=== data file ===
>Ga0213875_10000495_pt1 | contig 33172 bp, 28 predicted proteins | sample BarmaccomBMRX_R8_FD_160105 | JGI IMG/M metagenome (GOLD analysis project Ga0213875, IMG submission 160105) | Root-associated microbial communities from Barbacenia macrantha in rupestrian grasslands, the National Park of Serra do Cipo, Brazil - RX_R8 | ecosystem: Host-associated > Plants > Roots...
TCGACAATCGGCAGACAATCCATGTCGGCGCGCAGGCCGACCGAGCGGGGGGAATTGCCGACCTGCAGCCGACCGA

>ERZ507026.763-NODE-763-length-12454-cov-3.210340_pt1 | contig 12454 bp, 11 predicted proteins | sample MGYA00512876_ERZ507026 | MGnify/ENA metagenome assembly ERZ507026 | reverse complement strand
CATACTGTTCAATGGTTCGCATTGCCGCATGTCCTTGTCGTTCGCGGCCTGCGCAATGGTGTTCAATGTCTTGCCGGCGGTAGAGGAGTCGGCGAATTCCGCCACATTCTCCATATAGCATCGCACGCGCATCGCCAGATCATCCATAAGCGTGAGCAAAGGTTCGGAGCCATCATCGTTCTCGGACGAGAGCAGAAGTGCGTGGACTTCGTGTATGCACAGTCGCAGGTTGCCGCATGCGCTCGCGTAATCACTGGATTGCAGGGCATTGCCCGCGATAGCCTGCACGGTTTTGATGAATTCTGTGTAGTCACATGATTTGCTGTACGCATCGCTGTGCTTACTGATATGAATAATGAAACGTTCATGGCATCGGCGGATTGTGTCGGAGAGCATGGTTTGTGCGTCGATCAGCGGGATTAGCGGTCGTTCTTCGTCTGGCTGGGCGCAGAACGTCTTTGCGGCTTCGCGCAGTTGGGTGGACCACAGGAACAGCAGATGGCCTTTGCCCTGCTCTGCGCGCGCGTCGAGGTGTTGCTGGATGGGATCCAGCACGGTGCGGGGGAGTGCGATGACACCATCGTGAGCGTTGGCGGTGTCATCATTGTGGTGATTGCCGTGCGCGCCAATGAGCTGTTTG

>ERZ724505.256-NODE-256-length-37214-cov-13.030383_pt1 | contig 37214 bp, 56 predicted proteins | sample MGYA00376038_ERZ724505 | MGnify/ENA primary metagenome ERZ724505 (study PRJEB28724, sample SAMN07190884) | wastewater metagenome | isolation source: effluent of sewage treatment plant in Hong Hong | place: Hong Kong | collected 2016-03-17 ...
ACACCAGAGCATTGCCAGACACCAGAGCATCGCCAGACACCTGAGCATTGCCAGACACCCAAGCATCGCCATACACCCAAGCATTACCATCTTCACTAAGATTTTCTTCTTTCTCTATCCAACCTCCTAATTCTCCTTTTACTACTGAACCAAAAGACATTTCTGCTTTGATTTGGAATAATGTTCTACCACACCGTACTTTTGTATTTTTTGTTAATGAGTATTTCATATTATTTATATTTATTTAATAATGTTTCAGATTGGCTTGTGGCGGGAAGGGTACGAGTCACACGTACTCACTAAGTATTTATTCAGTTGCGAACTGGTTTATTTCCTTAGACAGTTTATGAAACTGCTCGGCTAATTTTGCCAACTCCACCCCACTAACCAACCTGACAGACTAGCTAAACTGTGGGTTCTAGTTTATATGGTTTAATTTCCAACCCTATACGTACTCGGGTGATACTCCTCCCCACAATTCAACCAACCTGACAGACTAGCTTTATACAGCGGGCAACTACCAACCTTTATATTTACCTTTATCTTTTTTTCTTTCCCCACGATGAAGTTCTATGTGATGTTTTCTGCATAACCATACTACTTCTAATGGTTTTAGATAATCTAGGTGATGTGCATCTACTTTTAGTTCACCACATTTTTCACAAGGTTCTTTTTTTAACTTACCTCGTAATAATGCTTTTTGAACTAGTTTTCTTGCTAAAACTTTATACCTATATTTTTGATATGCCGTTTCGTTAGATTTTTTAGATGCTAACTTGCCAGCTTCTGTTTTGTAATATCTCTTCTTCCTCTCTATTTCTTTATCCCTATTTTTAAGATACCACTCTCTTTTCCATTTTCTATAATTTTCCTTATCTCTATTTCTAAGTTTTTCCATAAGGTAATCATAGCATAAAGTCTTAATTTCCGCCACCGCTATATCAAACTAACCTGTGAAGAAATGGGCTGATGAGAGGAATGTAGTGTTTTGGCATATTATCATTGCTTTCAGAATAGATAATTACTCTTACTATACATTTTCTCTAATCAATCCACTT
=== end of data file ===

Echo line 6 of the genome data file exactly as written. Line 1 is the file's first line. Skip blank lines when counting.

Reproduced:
ACACCAGAGCATTGCCAGACACCAGAGCATCGCCAGACACCTGAGCATTGCCAGACACCCAAGCATCGCCATACACCCAAGCATTACCATCTTCACTAAGATTTTCTTCTTTCTCTATCCAACCTCCTAATTCTCCTTTTACTACTGAACCAAAAGACATTTCTGCTTTGATTTGGAATAATGTTCTACCACACCGTACTTTTGTATTTTTTGTTAATGAGTATTTCATATTATTTATATTTATTTAATAATGTTTCAGATTGGCTTGTGGCGGGAAGGGTACGAGTCACACGTACTCACTAAGTATTTATTCAGTTGCGAACTGGTTTATTTCCTTAGACAGTTTATGAAACTGCTCGGCTAATTTTGCCAACTCCACCCCACTAACCAACCTGACAGACTAGCTAAACTGTGGGTTCTAGTTTATATGGTTTAATTTCCAACCCTATACGTACTCGGGTGATACTCCTCCCCACAATTCAACCAACCTGACAGACTAGCTTTATACAGCGGGCAACTACCAACCTTTATATTTACCTTTATCTTTTTTTCTTTCCCCACGATGAAGTTCTATGTGATGTTTTCTGCATAACCATACTACTTCTAATGGTTTTAGATAATCTAGGTGATGTGCATCTACTTTTAGTTCACCACATTTTTCACAAGGTTCTTTTTTTAACTTACCTCGTAATAATGCTTTTTGAACTAGTTTTCTTGCTAAAACTTTATACCTATATTTTTGATATGCCGTTTCGTTAGATTTTTTAGATGCTAACTTGCCAGCTTCTGTTTTGTAATATCTCTTCTTCCTCTCTATTTCTTTATCCCTATTTTTAAGATACCACTCTCTTTTCCATTTTCTATAATTTTCCTTATCTCTATTTCTAAGTTTTTCCATAAGGTAATCATAGCATAAAGTCTTAATTTCCGCCACCGCTATATCAAACTAACCTGTGAAGAAATGGGCTGATGAGAGGAATGTAGTGTTTTGGCATATTATCATTGCTTTCAGAATAGATAATTACTCTTACTATACATTTTCTCTAATCAATCCACTT